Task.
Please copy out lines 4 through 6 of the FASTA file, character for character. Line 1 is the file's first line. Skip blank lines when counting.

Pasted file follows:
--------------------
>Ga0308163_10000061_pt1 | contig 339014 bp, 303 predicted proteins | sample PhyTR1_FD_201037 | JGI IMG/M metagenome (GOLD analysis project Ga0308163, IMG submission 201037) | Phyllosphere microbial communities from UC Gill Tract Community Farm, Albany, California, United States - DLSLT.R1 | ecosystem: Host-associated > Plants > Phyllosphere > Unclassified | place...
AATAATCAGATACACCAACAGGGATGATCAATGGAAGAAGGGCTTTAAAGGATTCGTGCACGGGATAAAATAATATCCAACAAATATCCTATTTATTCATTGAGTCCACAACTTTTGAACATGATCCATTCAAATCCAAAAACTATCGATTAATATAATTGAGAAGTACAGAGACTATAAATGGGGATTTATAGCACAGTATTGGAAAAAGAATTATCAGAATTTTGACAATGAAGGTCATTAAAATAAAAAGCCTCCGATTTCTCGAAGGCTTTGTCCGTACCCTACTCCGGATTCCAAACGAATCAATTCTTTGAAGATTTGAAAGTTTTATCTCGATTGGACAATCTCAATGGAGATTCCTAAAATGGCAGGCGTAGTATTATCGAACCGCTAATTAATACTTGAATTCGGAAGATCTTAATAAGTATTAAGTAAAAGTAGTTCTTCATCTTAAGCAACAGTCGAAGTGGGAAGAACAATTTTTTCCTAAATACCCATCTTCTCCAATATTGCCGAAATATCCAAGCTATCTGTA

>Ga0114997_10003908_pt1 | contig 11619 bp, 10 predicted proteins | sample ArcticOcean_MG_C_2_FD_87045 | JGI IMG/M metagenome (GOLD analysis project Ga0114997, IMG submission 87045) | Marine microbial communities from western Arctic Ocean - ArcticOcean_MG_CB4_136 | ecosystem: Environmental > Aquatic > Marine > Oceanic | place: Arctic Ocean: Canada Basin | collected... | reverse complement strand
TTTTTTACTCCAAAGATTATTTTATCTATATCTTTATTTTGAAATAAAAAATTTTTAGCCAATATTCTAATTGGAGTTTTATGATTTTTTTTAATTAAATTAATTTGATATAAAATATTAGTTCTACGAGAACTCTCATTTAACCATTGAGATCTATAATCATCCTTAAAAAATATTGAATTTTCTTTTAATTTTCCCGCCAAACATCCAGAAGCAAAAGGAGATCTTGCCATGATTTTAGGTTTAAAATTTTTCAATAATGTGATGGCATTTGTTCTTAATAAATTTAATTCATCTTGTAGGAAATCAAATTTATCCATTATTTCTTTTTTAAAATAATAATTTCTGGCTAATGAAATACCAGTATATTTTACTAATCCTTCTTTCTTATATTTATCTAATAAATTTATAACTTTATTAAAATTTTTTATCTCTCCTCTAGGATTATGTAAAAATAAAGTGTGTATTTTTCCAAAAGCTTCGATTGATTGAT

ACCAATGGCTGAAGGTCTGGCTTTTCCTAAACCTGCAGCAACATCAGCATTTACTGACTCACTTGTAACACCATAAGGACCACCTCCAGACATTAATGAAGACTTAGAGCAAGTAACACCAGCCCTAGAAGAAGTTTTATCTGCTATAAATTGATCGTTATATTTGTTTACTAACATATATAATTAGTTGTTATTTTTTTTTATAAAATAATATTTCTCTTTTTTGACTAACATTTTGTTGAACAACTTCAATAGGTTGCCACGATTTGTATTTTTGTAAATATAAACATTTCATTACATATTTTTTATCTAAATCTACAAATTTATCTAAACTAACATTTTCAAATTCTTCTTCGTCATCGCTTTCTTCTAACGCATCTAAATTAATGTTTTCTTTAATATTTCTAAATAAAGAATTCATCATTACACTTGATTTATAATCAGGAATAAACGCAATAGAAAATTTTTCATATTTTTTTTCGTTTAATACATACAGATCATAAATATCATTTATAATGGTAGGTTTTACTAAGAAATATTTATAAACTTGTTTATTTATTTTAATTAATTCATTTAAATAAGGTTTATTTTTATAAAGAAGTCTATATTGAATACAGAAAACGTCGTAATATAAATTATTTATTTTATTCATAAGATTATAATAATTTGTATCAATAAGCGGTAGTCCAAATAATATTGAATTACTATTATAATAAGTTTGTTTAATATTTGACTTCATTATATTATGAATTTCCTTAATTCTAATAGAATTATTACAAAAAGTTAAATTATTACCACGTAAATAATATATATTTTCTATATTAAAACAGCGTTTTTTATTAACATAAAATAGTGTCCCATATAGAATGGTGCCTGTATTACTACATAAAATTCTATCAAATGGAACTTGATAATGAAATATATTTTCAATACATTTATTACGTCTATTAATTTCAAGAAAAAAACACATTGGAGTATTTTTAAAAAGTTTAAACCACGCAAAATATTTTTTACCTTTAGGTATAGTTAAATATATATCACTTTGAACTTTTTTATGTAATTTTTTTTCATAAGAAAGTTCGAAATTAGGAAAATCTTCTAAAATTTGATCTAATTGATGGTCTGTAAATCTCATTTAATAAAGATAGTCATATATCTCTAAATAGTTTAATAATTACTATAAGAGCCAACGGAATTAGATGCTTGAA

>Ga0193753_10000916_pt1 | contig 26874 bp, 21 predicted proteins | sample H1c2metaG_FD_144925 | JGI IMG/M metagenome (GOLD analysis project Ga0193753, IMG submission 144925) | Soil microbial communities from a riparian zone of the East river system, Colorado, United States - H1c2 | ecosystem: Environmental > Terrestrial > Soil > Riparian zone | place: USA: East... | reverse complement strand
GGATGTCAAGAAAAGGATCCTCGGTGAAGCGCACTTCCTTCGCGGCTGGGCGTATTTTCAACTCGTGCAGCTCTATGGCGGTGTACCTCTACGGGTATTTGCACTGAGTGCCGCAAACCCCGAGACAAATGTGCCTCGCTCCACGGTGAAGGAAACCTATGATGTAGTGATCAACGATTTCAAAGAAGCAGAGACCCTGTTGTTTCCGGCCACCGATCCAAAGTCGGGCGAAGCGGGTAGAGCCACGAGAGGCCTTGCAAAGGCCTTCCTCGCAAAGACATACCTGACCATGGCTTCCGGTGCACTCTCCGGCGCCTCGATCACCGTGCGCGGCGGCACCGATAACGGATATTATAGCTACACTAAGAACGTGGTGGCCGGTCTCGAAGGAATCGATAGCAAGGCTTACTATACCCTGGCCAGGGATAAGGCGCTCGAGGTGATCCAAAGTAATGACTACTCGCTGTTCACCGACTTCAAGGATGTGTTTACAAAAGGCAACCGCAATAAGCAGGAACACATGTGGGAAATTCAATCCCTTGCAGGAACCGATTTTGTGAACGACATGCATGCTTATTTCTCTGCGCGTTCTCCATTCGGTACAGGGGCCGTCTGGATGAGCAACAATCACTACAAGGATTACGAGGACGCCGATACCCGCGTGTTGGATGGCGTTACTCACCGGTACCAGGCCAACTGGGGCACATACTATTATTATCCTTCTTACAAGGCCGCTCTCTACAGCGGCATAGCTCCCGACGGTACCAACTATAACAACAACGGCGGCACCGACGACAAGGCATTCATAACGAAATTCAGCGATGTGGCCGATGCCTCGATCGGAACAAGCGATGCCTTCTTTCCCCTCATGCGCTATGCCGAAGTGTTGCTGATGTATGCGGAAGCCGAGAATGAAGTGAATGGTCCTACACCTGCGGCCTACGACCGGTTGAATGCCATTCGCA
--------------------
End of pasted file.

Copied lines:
TTTTTTACTCCAAAGATTATTTTATCTATATCTTTATTTTGAAATAAAAAATTTTTAGCCAATATTCTAATTGGAGTTTTATGATTTTTTTTAATTAAATTAATTTGATATAAAATATTAGTTCTACGAGAACTCTCATTTAACCATTGAGATCTATAATCATCCTTAAAAAATATTGAATTTTCTTTTAATTTTCCCGCCAAACATCCAGAAGCAAAAGGAGATCTTGCCATGATTTTAGGTTTAAAATTTTTCAATAATGTGATGGCATTTGTTCTTAATAAATTTAATTCATCTTGTAGGAAATCAAATTTATCCATTATTTCTTTTTTAAAATAATAATTTCTGGCTAATGAAATACCAGTATATTTTACTAATCCTTCTTTCTTATATTTATCTAATAAATTTATAACTTTATTAAAATTTTTTATCTCTCCTCTAGGATTATGTAAAAATAAAGTGTGTATTTTTCCAAAAGCTTCGATTGATTGAT

ACCAATGGCTGAAGGTCTGGCTTTTCCTAAACCTGCAGCAACATCAGCATTTACTGACTCACTTGTAACACCATAAGGACCACCTCCAGACATTAATGAAGACTTAGAGCAAGTAACACCAGCCCTAGAAGAAGTTTTATCTGCTATAAATTGATCGTTATATTTGTTTACTAACATATATAATTAGTTGTTATTTTTTTTTATAAAATAATATTTCTCTTTTTTGACTAACATTTTGTTGAACAACTTCAATAGGTTGCCACGATTTGTATTTTTGTAAATATAAACATTTCATTACATATTTTTTATCTAAATCTACAAATTTATCTAAACTAACATTTTCAAATTCTTCTTCGTCATCGCTTTCTTCTAACGCATCTAAATTAATGTTTTCTTTAATATTTCTAAATAAAGAATTCATCATTACACTTGATTTATAATCAGGAATAAACGCAATAGAAAATTTTTCATATTTTTTTTCGTTTAATACATACAGATCATAAATATCATTTATAATGGTAGGTTTTACTAAGAAATATTTATAAACTTGTTTATTTATTTTAATTAATTCATTTAAATAAGGTTTATTTTTATAAAGAAGTCTATATTGAATACAGAAAACGTCGTAATATAAATTATTTATTTTATTCATAAGATTATAATAATTTGTATCAATAAGCGGTAGTCCAAATAATATTGAATTACTATTATAATAAGTTTGTTTAATATTTGACTTCATTATATTATGAATTTCCTTAATTCTAATAGAATTATTACAAAAAGTTAAATTATTACCACGTAAATAATATATATTTTCTATATTAAAACAGCGTTTTTTATTAACATAAAATAGTGTCCCATATAGAATGGTGCCTGTATTACTACATAAAATTCTATCAAATGGAACTTGATAATGAAATATATTTTCAATACATTTATTACGTCTATTAATTTCAAGAAAAAAACACATTGGAGTATTTTTAAAAAGTTTAAACCACGCAAAATATTTTTTACCTTTAGGTATAGTTAAATATATATCACTTTGAACTTTTTTATGTAATTTTTTTTCATAAGAAAGTTCGAAATTAGGAAAATCTTCTAAAATTTGATCTAATTGATGGTCTGTAAATCTCATTTAATAAAGATAGTCATATATCTCTAAATAGTTTAATAATTACTATAAGAGCCAACGGAATTAGATGCTTGAA

>Ga0193753_10000916_pt1 | contig 26874 bp, 21 predicted proteins | sample H1c2metaG_FD_144925 | JGI IMG/M metagenome (GOLD analysis project Ga0193753, IMG submission 144925) | Soil microbial communities from a riparian zone of the East river system, Colorado, United States - H1c2 | ecosystem: Environmental > Terrestrial > Soil > Riparian zone | place: USA: East... | reverse complement strand